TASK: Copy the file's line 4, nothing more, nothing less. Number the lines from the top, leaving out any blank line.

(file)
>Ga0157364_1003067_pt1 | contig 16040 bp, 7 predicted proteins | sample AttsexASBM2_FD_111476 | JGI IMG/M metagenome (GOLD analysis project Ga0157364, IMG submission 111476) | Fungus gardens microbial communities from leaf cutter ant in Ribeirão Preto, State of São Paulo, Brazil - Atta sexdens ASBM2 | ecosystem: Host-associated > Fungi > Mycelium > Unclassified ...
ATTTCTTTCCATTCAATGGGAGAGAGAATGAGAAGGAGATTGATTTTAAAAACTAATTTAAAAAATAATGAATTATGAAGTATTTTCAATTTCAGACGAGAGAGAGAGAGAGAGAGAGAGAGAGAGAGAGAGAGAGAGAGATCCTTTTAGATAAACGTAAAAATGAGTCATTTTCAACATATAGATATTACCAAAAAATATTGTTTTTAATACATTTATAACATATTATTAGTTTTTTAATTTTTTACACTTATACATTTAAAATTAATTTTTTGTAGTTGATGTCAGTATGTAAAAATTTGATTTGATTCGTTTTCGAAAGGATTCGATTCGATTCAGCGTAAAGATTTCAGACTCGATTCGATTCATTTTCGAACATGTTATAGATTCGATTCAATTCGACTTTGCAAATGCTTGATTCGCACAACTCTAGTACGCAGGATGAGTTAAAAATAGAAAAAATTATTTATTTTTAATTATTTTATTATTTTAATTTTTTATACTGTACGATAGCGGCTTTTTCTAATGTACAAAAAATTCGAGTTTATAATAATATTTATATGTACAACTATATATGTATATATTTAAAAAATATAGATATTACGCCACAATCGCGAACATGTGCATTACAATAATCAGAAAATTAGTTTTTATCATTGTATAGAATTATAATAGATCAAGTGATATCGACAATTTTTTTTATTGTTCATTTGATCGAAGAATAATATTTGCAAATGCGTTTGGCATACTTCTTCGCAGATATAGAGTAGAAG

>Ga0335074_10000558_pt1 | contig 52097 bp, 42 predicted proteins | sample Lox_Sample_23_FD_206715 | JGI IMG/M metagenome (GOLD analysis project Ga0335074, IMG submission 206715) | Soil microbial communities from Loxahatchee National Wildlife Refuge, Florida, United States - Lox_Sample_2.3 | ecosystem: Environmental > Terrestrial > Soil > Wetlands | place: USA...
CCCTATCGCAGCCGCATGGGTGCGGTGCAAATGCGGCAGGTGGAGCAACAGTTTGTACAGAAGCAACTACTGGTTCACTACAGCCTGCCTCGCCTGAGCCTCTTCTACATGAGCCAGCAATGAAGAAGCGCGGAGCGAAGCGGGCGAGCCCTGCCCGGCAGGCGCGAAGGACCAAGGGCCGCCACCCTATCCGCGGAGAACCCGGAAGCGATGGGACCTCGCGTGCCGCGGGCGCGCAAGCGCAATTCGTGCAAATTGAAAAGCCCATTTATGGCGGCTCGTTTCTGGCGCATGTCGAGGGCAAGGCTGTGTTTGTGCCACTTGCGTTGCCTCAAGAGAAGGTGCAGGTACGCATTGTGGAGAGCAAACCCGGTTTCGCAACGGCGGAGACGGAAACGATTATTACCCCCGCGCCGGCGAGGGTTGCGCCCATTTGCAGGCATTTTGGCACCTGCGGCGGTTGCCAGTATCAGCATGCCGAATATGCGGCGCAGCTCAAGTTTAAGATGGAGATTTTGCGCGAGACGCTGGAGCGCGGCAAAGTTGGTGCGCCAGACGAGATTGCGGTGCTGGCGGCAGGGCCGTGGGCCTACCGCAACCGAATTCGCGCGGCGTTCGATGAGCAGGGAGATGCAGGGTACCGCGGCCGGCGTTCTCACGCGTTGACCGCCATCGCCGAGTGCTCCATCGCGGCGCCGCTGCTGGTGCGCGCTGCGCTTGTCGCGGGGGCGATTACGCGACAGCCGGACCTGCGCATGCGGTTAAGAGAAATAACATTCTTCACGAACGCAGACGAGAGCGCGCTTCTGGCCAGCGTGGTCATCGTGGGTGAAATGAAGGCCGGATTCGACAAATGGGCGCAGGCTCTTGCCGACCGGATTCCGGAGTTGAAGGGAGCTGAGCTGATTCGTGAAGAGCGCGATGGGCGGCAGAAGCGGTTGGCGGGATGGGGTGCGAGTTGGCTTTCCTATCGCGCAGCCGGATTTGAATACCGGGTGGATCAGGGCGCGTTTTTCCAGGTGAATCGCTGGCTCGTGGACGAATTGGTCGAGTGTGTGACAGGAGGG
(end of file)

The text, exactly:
CCCTATCGCAGCCGCATGGGTGCGGTGCAAATGCGGCAGGTGGAGCAACAGTTTGTACAGAAGCAACTACTGGTTCACTACAGCCTGCCTCGCCTGAGCCTCTTCTACATGAGCCAGCAATGAAGAAGCGCGGAGCGAAGCGGGCGAGCCCTGCCCGGCAGGCGCGAAGGACCAAGGGCCGCCACCCTATCCGCGGAGAACCCGGAAGCGATGGGACCTCGCGTGCCGCGGGCGCGCAAGCGCAATTCGTGCAAATTGAAAAGCCCATTTATGGCGGCTCGTTTCTGGCGCATGTCGAGGGCAAGGCTGTGTTTGTGCCACTTGCGTTGCCTCAAGAGAAGGTGCAGGTACGCATTGTGGAGAGCAAACCCGGTTTCGCAACGGCGGAGACGGAAACGATTATTACCCCCGCGCCGGCGAGGGTTGCGCCCATTTGCAGGCATTTTGGCACCTGCGGCGGTTGCCAGTATCAGCATGCCGAATATGCGGCGCAGCTCAAGTTTAAGATGGAGATTTTGCGCGAGACGCTGGAGCGCGGCAAAGTTGGTGCGCCAGACGAGATTGCGGTGCTGGCGGCAGGGCCGTGGGCCTACCGCAACCGAATTCGCGCGGCGTTCGATGAGCAGGGAGATGCAGGGTACCGCGGCCGGCGTTCTCACGCGTTGACCGCCATCGCCGAGTGCTCCATCGCGGCGCCGCTGCTGGTGCGCGCTGCGCTTGTCGCGGGGGCGATTACGCGACAGCCGGACCTGCGCATGCGGTTAAGAGAAATAACATTCTTCACGAACGCAGACGAGAGCGCGCTTCTGGCCAGCGTGGTCATCGTGGGTGAAATGAAGGCCGGATTCGACAAATGGGCGCAGGCTCTTGCCGACCGGATTCCGGAGTTGAAGGGAGCTGAGCTGATTCGTGAAGAGCGCGATGGGCGGCAGAAGCGGTTGGCGGGATGGGGTGCGAGTTGGCTTTCCTATCGCGCAGCCGGATTTGAATACCGGGTGGATCAGGGCGCGTTTTTCCAGGTGAATCGCTGGCTCGTGGACGAATTGGTCGAGTGTGTGACAGGAGGG